Unless it's changed very recently (and I don't believe it has), Rhapsody requires the user to have a current subscription to use the service.

Yontsey
2006-01-04, 17:20
So if i understand yall correctly, that means once your subscription is up, you lose all the music you downloaded????

Franz Josef
2006-01-04, 17:22
That's right. It's rental not ownership.

709
2006-01-04, 17:32
Hmm. From what I can gather from Rhapsody's site, a lot of the music you select isn't downloaded so much as it is streamed. There is a downloading option for certain songs, but they 'may incur an additional fee'. :err:

I don't know, in reading through their EULA the whole thing feels kind of sketchy.

Oh, and apparently the service is available for 10.3.9 and Tiger users (US only).

Brad
2006-01-04, 17:42
So if i understand yall correctly, that means once your subscription is up, you lose all the music you downloaded????
Was I not clear enough? ;)

After you stop paying to keep up the subscription, you literally can not play anything you'd downloaded as part of the subscription.

Phoenix
2006-01-04, 18:08
Was I not clear enough? ;)

After you stop paying to keep up the subscription, you literally can not play anything you'd downloaded as part of the subscription.

I was just wondering what measures are in place to stop you playing the music once you've stopped the subscription?

chucker
2006-01-04, 18:17
I was just wondering what measures are in place to stop you playing the music once you've stopped the subscription?

DRM, i.e. encryption.

(If the files are on your drive to begin with. For mere streaming, they're not.)

atomicbartbeans
2006-01-04, 18:19
I was just wondering what measures are in place to stop you playing the music once you've stopped the subscription?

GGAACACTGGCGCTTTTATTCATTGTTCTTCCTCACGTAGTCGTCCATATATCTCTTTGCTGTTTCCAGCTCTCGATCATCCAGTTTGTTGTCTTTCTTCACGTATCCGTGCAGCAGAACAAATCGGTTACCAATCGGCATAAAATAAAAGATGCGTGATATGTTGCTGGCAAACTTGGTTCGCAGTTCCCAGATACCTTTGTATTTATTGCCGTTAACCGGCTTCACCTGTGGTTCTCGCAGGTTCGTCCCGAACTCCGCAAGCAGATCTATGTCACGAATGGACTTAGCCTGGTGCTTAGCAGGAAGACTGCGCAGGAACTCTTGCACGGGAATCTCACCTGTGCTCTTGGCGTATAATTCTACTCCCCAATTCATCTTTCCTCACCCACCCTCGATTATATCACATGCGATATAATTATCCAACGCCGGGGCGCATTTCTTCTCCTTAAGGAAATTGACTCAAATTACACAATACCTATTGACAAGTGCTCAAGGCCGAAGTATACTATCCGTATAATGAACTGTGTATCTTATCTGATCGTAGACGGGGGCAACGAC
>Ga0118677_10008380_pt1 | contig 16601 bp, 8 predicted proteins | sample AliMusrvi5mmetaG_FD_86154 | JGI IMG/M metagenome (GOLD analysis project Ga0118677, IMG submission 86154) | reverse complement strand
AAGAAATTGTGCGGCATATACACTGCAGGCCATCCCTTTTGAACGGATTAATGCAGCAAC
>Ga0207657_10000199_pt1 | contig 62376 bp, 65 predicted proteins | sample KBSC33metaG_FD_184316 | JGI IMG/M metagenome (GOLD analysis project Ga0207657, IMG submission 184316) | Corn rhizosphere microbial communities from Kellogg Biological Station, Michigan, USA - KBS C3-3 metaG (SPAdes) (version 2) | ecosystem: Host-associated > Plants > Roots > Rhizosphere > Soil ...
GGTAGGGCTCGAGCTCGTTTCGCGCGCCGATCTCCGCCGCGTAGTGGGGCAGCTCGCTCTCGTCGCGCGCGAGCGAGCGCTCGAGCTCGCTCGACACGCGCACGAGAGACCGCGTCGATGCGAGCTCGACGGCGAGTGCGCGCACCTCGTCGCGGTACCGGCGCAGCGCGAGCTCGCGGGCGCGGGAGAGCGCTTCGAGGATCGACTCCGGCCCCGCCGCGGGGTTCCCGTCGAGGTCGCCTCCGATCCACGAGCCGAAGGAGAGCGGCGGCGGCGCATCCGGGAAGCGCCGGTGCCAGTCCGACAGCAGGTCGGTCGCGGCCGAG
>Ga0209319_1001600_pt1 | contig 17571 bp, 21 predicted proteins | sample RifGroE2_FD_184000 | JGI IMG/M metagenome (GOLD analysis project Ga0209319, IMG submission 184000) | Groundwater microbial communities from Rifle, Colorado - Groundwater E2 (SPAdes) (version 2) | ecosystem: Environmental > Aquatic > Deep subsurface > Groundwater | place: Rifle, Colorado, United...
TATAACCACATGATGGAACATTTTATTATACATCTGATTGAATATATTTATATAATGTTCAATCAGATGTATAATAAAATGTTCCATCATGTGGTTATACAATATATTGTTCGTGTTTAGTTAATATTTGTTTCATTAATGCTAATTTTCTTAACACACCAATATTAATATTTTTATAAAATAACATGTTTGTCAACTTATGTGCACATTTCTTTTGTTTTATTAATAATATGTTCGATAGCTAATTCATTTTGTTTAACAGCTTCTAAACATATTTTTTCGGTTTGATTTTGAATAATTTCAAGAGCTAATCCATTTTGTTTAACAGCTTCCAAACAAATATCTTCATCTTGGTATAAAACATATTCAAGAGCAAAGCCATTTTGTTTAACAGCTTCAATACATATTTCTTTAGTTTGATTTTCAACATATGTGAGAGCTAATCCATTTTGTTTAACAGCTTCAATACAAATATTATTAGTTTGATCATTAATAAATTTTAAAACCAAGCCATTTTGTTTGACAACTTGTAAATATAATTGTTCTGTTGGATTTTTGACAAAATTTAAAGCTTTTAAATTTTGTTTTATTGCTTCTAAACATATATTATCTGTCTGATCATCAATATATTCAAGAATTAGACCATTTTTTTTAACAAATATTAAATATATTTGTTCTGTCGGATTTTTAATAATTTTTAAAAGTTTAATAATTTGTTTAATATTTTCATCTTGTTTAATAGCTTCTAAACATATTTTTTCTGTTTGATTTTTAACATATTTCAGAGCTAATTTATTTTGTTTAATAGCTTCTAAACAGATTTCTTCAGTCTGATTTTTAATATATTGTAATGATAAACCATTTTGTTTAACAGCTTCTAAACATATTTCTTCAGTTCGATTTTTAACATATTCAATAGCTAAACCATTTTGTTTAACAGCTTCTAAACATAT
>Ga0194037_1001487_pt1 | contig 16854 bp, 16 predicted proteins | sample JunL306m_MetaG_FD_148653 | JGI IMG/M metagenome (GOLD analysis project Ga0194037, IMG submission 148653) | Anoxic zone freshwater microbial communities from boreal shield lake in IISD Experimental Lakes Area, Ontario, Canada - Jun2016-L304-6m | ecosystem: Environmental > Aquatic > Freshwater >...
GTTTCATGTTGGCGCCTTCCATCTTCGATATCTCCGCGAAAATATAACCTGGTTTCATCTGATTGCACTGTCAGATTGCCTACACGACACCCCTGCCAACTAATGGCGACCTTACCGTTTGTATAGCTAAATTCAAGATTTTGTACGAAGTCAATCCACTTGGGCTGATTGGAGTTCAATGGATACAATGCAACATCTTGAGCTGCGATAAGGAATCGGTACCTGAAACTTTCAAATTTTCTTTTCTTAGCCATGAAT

Bounty hunters with night vision goggles and lasers and stuff. :err:

Yontsey
2006-01-04, 18:23
Bounty hunters with night vision goggles and lasers and stuff. :err:

Dog the Bounty Hunter?

atomicbartbeans
2006-01-04, 18:26
Dog the Bounty Hunter?
Nah, he uses iTMS. :)

Yontsey
2006-01-04, 18:39
touche

Brad
2006-01-04, 21:04
I was just wondering what measures are in place to stop you playing the music once you've stopped the subscription?
As chucker said, the answer is DRM. DRM is the acronym for Digital Rights Management. DRM technologies can limit access, distribution, and copying of files based on a set of limits such as assigned user, date, number of accesses, type of device, etc. In this case, the files you download from Rhapsody are encrypted using Windows Media 10 DRM and have a timeout which needs to be periodically refreshed by the subscription service.

DRM is an evil, evil concept and generally stomps all over existing Fair Use laws. The big media conglomerates and associates (RIAA & MPAA) are trying to completely cut away any abilities you have to freely watch and listen to media that you "own" and that you "bought" from them. Would you believe that even broadcast television is soon going to have DRM as well? Unless things change soon, you'll only be allowed to record certain TV shows on your VCR/DVR and some shows will expire and automatically delete themselves after a few days or after you watch it X number of times.